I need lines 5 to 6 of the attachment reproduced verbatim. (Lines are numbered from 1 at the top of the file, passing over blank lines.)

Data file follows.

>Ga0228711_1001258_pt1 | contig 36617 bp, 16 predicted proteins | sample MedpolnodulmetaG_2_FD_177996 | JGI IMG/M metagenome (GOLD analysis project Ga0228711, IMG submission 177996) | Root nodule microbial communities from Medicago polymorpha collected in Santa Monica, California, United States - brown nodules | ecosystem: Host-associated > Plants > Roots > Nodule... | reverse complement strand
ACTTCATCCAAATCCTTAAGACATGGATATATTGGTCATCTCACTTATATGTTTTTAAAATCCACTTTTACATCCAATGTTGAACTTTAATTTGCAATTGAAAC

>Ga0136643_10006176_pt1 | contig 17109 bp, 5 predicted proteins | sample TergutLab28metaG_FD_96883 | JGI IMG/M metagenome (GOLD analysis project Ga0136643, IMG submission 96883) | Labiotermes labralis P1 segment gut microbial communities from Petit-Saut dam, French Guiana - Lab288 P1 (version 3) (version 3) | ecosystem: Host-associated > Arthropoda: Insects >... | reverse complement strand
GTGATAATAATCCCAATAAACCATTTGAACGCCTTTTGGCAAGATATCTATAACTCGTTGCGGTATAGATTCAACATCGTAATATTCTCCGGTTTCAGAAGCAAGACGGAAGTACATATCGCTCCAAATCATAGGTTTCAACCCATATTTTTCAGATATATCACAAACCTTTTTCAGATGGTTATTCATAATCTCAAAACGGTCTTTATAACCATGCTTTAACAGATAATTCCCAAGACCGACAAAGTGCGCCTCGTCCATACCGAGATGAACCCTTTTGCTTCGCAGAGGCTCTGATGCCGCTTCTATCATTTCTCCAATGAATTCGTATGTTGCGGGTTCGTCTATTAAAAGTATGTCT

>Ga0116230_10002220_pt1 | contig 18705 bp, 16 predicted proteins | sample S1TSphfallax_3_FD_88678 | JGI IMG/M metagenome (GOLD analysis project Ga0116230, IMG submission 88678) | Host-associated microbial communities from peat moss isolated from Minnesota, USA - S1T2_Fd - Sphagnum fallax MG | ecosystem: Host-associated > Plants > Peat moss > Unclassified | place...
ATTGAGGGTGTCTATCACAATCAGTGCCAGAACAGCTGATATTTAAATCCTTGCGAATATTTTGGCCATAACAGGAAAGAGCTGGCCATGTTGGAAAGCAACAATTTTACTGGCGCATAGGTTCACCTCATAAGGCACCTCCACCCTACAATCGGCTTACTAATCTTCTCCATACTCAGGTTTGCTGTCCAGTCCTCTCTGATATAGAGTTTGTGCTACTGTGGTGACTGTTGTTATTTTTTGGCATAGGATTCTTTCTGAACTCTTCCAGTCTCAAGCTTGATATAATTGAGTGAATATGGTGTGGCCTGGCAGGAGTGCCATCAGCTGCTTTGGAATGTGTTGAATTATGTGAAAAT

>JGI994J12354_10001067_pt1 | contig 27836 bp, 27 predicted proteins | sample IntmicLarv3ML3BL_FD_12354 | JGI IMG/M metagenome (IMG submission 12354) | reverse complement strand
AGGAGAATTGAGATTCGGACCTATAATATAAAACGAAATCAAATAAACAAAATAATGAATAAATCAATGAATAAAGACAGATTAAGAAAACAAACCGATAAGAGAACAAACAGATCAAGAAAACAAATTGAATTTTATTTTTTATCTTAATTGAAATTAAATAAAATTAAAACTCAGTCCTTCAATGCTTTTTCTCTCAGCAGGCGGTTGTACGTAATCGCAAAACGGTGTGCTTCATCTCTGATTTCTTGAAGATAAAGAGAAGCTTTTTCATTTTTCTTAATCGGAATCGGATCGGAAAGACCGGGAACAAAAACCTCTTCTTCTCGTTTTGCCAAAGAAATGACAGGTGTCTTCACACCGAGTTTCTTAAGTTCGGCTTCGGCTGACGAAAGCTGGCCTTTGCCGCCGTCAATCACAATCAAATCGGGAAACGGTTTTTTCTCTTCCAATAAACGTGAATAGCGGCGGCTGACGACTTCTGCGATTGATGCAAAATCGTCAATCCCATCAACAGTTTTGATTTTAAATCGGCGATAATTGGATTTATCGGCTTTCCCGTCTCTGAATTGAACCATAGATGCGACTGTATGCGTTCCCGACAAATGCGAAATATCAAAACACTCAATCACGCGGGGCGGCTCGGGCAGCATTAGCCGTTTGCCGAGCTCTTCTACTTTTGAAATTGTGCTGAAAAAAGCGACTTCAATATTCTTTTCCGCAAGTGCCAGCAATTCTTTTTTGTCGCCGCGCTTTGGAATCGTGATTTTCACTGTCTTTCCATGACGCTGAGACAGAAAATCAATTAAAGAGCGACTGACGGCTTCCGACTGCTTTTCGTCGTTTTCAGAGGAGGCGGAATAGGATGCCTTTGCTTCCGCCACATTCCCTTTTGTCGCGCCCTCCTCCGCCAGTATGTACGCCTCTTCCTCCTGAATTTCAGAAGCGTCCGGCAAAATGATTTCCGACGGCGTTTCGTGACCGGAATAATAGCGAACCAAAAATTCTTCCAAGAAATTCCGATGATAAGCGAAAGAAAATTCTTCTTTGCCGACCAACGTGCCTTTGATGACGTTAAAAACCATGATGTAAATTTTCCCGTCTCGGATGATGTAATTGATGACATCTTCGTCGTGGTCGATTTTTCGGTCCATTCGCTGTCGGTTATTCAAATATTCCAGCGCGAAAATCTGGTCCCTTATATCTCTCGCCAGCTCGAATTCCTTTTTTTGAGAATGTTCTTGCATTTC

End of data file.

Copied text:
>Ga0116230_10002220_pt1 | contig 18705 bp, 16 predicted proteins | sample S1TSphfallax_3_FD_88678 | JGI IMG/M metagenome (GOLD analysis project Ga0116230, IMG submission 88678) | Host-associated microbial communities from peat moss isolated from Minnesota, USA - S1T2_Fd - Sphagnum fallax MG | ecosystem: Host-associated > Plants > Peat moss > Unclassified | place...
ATTGAGGGTGTCTATCACAATCAGTGCCAGAACAGCTGATATTTAAATCCTTGCGAATATTTTGGCCATAACAGGAAAGAGCTGGCCATGTTGGAAAGCAACAATTTTACTGGCGCATAGGTTCACCTCATAAGGCACCTCCACCCTACAATCGGCTTACTAATCTTCTCCATACTCAGGTTTGCTGTCCAGTCCTCTCTGATATAGAGTTTGTGCTACTGTGGTGACTGTTGTTATTTTTTGGCATAGGATTCTTTCTGAACTCTTCCAGTCTCAAGCTTGATATAATTGAGTGAATATGGTGTGGCCTGGCAGGAGTGCCATCAGCTGCTTTGGAATGTGTTGAATTATGTGAAAAT